Westward was France under Lewis VII, divided from by the long narrow range of the Lotharingian provinces, over which the imperial rule was recognized as nominal only. These provinces formed a debatable boundary line, which had for one of its chief functions the maintenance of peace between the descendants of Hugh Capet and the representatives of the majesty of Charles and Otto; and which served its turn, for between France and the Hohenstaufen empire there was peace and alliance. But many of the provinces which now form part of France were then imperial, and beyond the Rhone and Meuse tile king of Paris had no vassals and but uncertain allies. Within his feudal territory, the  count of Flanders to the north, the duke of Aquitaine to the south, the duke of Normandy with his claims over Maine and Brittany, cut him off from the sea; and even the little strip of coast between Flanders and Normandy was held by the count of Boulogne, who at the moment was likewise king of England. Yet the kingdom of France was by no means at its deepest degradation. Lewis VI had kept alive the idea of central power, and had obtained for his son the hand of the heiress of Aquitaine; the schemes were already in operation by which the kings were to offer to the provinces a better and firmer rule than they enjoyed under their petty lords, by which fraud and policy were to split up the principalities and attract them fragment by fragment to the central power, and by which even Normandy itself was in little more than fifty years to be recovered ; by which a real central government was to be instituted, and the semblance of national unity to be completed by the formation of a distinct national character.


North of France the imperial provinces of Lower Lorraine, and the debatable lands between Lorraine and Saxony, had much the same indefinite character as belonged to the southern parts Countries, of the intermediate kingdom. They seldom took part in the work of the Empire, although they were nominally part of it, and the stronger emperors enforced their right. But as a rule they were too distant from the centre of government to fear much interference, and, enjoying such freedom as they could, they gladly recognized the emperor’s sway when they required his help. We shall see the princes of Lorraine taking no small part in the negotiations between England and Germany under Richard and John, but they generally played a game with Flanders, France, and the Empire which has but an indirect bearing on European politics; and we chiefly hear of these lands as furnishing the hordes of mercenary soldiers for the crusades and internal wars of Europe, until almost suddenly the Flemish cities break upon our eye as centres of commerce and political life.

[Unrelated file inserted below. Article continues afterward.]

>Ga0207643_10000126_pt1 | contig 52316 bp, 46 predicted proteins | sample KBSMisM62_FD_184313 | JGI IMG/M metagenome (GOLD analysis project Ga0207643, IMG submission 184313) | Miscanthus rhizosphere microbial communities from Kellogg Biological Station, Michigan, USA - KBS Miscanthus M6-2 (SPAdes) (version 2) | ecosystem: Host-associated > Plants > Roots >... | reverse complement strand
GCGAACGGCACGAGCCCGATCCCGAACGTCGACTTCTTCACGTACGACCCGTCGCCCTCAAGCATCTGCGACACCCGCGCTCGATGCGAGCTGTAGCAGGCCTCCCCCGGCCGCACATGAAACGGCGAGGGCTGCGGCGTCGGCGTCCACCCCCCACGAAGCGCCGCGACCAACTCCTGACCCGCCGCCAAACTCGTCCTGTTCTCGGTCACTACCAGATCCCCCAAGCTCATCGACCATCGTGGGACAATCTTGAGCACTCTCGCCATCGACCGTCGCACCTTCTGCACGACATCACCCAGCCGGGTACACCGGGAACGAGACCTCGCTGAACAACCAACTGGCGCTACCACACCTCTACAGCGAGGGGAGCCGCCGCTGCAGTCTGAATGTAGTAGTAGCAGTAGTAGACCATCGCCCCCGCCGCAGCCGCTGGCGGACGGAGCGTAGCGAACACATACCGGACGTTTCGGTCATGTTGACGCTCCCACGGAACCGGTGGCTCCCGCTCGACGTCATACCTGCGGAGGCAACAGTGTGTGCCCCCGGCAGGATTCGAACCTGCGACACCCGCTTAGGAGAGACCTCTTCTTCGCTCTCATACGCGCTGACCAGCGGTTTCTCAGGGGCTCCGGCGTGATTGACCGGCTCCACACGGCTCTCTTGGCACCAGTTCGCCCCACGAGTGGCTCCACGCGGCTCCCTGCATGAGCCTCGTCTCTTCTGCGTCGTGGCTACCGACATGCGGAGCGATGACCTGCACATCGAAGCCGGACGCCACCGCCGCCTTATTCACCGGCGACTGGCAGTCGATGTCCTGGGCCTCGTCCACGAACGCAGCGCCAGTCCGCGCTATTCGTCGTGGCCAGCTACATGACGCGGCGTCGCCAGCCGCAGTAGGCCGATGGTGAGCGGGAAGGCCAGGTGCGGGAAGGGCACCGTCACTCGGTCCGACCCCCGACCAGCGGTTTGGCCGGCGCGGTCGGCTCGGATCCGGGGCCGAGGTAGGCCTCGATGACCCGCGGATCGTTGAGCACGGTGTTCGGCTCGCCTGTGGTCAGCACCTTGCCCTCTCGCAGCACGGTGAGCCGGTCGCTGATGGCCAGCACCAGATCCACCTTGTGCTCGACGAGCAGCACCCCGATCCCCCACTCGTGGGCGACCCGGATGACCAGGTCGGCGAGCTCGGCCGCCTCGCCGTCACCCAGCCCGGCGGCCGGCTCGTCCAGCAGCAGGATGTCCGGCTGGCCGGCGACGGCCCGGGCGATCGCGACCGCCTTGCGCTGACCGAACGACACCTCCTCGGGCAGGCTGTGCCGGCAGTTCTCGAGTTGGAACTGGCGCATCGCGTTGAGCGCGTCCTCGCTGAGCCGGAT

Southward lie Spain and Portugal; divided into several small kingdoms between closely allied and kindred kings, all employed in the long crusade of seven centuries against the Moor; a crusade which is now beginning to have hopes of successful issue. Central Spain, on the line of the Tagus, is still in dispute, although Toledo had been taken in 1085, and Saragossa in 1118. Lisbon was taken with the help of the Crusaders in 1147. In each of the Christian states of Spain, free institutions of government, national' assemblies and local self-government, preserved distinct traces of the Teutonic or Gothic origin of the ruling races; and even before the English parliament grew to completeness, the Cortes of Castile and Aragon were theoretically complete assemblies of the three estates. The growth of Spain is one of the distinct features of our epoch; but it is a growth apart. There are as yet scarcely more than one or two points at which it comes in contact with the general action of Europe.



Henry the Second